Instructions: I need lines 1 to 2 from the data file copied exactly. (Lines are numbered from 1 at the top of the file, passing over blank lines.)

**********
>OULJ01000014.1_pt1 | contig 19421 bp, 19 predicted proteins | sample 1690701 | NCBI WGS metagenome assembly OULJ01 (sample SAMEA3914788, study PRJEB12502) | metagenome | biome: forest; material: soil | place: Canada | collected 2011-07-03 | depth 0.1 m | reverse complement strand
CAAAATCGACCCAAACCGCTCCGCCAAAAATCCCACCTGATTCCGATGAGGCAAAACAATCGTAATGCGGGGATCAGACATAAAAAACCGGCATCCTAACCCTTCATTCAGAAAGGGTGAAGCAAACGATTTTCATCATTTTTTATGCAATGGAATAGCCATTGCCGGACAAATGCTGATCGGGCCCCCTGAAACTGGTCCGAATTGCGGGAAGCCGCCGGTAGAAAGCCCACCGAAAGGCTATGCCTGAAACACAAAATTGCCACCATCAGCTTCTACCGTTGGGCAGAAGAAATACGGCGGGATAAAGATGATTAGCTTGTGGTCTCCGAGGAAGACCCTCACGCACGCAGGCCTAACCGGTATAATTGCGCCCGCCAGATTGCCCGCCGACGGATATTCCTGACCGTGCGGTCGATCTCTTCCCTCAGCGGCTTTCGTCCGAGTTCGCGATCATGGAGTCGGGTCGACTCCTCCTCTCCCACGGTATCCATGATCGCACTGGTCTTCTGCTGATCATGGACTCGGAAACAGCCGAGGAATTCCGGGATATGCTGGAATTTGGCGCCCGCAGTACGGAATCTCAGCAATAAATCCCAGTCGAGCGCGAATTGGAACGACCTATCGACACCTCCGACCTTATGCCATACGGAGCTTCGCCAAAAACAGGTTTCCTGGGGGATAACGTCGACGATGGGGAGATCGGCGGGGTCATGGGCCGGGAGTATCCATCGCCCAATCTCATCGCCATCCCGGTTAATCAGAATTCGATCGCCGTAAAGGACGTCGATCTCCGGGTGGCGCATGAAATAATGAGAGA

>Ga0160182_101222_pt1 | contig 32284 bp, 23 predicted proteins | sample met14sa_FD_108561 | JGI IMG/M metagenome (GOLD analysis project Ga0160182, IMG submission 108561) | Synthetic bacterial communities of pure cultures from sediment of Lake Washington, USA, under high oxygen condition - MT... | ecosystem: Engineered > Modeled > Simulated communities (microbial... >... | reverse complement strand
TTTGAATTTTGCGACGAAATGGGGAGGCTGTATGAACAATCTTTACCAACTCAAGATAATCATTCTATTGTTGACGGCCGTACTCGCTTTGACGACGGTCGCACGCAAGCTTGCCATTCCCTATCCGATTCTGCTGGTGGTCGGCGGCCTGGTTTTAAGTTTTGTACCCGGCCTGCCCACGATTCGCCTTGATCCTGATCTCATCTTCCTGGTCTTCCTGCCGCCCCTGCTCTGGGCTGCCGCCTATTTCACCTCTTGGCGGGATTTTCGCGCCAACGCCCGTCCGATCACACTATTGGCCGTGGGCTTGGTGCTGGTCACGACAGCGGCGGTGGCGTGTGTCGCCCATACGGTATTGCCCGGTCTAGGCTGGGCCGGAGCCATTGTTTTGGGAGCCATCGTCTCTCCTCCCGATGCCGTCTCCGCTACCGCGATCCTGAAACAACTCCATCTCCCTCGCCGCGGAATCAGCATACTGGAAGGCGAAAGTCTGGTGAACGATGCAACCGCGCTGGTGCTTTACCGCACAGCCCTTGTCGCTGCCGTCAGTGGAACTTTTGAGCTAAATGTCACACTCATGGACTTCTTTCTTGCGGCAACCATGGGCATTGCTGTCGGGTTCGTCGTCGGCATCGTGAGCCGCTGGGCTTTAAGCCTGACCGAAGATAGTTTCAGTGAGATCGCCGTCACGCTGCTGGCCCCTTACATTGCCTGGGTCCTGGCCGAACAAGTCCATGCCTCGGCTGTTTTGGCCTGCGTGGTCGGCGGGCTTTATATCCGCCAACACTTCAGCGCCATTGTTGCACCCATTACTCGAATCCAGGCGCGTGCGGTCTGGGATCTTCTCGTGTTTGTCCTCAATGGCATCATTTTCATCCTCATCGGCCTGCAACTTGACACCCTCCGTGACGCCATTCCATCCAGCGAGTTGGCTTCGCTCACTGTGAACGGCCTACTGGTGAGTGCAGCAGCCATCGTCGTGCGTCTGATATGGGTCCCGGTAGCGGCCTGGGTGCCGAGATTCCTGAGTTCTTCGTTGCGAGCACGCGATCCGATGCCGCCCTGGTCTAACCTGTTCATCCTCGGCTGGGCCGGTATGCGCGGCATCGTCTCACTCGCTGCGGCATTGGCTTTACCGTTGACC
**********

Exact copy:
>OULJ01000014.1_pt1 | contig 19421 bp, 19 predicted proteins | sample 1690701 | NCBI WGS metagenome assembly OULJ01 (sample SAMEA3914788, study PRJEB12502) | metagenome | biome: forest; material: soil | place: Canada | collected 2011-07-03 | depth 0.1 m | reverse complement strand
CAAAATCGACCCAAACCGCTCCGCCAAAAATCCCACCTGATTCCGATGAGGCAAAACAATCGTAATGCGGGGATCAGACATAAAAAACCGGCATCCTAACCCTTCATTCAGAAAGGGTGAAGCAAACGATTTTCATCATTTTTTATGCAATGGAATAGCCATTGCCGGACAAATGCTGATCGGGCCCCCTGAAACTGGTCCGAATTGCGGGAAGCCGCCGGTAGAAAGCCCACCGAAAGGCTATGCCTGAAACACAAAATTGCCACCATCAGCTTCTACCGTTGGGCAGAAGAAATACGGCGGGATAAAGATGATTAGCTTGTGGTCTCCGAGGAAGACCCTCACGCACGCAGGCCTAACCGGTATAATTGCGCCCGCCAGATTGCCCGCCGACGGATATTCCTGACCGTGCGGTCGATCTCTTCCCTCAGCGGCTTTCGTCCGAGTTCGCGATCATGGAGTCGGGTCGACTCCTCCTCTCCCACGGTATCCATGATCGCACTGGTCTTCTGCTGATCATGGACTCGGAAACAGCCGAGGAATTCCGGGATATGCTGGAATTTGGCGCCCGCAGTACGGAATCTCAGCAATAAATCCCAGTCGAGCGCGAATTGGAACGACCTATCGACACCTCCGACCTTATGCCATACGGAGCTTCGCCAAAAACAGGTTTCCTGGGGGATAACGTCGACGATGGGGAGATCGGCGGGGTCATGGGCCGGGAGTATCCATCGCCCAATCTCATCGCCATCCCGGTTAATCAGAATTCGATCGCCGTAAAGGACGTCGATCTCCGGGTGGCGCATGAAATAATGAGAGA